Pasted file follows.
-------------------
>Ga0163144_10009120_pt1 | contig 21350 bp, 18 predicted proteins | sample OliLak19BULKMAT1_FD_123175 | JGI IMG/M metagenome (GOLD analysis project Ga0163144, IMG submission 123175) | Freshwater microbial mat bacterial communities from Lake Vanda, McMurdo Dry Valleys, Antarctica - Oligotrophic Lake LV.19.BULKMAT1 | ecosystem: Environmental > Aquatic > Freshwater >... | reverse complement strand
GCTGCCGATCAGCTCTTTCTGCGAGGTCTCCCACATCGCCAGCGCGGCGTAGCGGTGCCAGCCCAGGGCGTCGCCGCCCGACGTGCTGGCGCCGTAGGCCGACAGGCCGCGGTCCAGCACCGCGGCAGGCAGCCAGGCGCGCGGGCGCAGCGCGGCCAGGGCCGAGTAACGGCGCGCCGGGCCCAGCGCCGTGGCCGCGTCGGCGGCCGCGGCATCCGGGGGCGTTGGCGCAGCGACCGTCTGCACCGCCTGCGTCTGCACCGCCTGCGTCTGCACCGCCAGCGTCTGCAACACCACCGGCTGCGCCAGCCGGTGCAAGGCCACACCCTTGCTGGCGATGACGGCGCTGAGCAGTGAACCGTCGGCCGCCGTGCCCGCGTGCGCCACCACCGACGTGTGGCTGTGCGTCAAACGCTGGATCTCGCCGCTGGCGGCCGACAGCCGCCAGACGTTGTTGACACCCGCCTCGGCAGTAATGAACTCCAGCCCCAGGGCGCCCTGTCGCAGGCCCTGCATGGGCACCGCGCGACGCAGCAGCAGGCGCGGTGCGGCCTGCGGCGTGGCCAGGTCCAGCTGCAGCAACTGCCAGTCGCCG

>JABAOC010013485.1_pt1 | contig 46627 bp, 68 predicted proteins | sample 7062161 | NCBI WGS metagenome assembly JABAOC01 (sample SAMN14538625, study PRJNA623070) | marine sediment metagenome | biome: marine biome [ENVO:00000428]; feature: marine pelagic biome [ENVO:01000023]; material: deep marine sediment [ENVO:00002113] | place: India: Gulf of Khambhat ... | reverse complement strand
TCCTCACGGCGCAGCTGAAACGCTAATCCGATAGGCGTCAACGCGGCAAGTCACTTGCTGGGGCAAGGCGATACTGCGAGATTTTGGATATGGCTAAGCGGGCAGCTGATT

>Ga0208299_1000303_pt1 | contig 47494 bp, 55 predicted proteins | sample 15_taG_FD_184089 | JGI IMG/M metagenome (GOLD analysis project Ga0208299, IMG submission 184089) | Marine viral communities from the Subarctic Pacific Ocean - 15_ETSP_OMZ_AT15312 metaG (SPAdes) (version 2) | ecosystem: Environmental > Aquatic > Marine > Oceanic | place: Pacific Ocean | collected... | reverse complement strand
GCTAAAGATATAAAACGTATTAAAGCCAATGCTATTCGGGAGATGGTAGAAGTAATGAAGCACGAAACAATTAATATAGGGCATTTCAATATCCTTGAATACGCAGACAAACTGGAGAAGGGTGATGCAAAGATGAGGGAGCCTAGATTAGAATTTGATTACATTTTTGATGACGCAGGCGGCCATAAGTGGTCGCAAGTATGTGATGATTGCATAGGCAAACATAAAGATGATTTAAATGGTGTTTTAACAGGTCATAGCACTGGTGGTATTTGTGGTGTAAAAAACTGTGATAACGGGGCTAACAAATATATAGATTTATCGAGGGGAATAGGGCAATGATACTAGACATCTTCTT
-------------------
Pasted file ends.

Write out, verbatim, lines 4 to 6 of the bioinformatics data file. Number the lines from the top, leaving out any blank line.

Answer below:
TCCTCACGGCGCAGCTGAAACGCTAATCCGATAGGCGTCAACGCGGCAAGTCACTTGCTGGGGCAAGGCGATACTGCGAGATTTTGGATATGGCTAAGCGGGCAGCTGATT

>Ga0208299_1000303_pt1 | contig 47494 bp, 55 predicted proteins | sample 15_taG_FD_184089 | JGI IMG/M metagenome (GOLD analysis project Ga0208299, IMG submission 184089) | Marine viral communities from the Subarctic Pacific Ocean - 15_ETSP_OMZ_AT15312 metaG (SPAdes) (version 2) | ecosystem: Environmental > Aquatic > Marine > Oceanic | place: Pacific Ocean | collected... | reverse complement strand
GCTAAAGATATAAAACGTATTAAAGCCAATGCTATTCGGGAGATGGTAGAAGTAATGAAGCACGAAACAATTAATATAGGGCATTTCAATATCCTTGAATACGCAGACAAACTGGAGAAGGGTGATGCAAAGATGAGGGAGCCTAGATTAGAATTTGATTACATTTTTGATGACGCAGGCGGCCATAAGTGGTCGCAAGTATGTGATGATTGCATAGGCAAACATAAAGATGATTTAAATGGTGTTTTAACAGGTCATAGCACTGGTGGTATTTGTGGTGTAAAAAACTGTGATAACGGGGCTAACAAATATATAGATTTATCGAGGGGAATAGGGCAATGATACTAGACATCTTCTT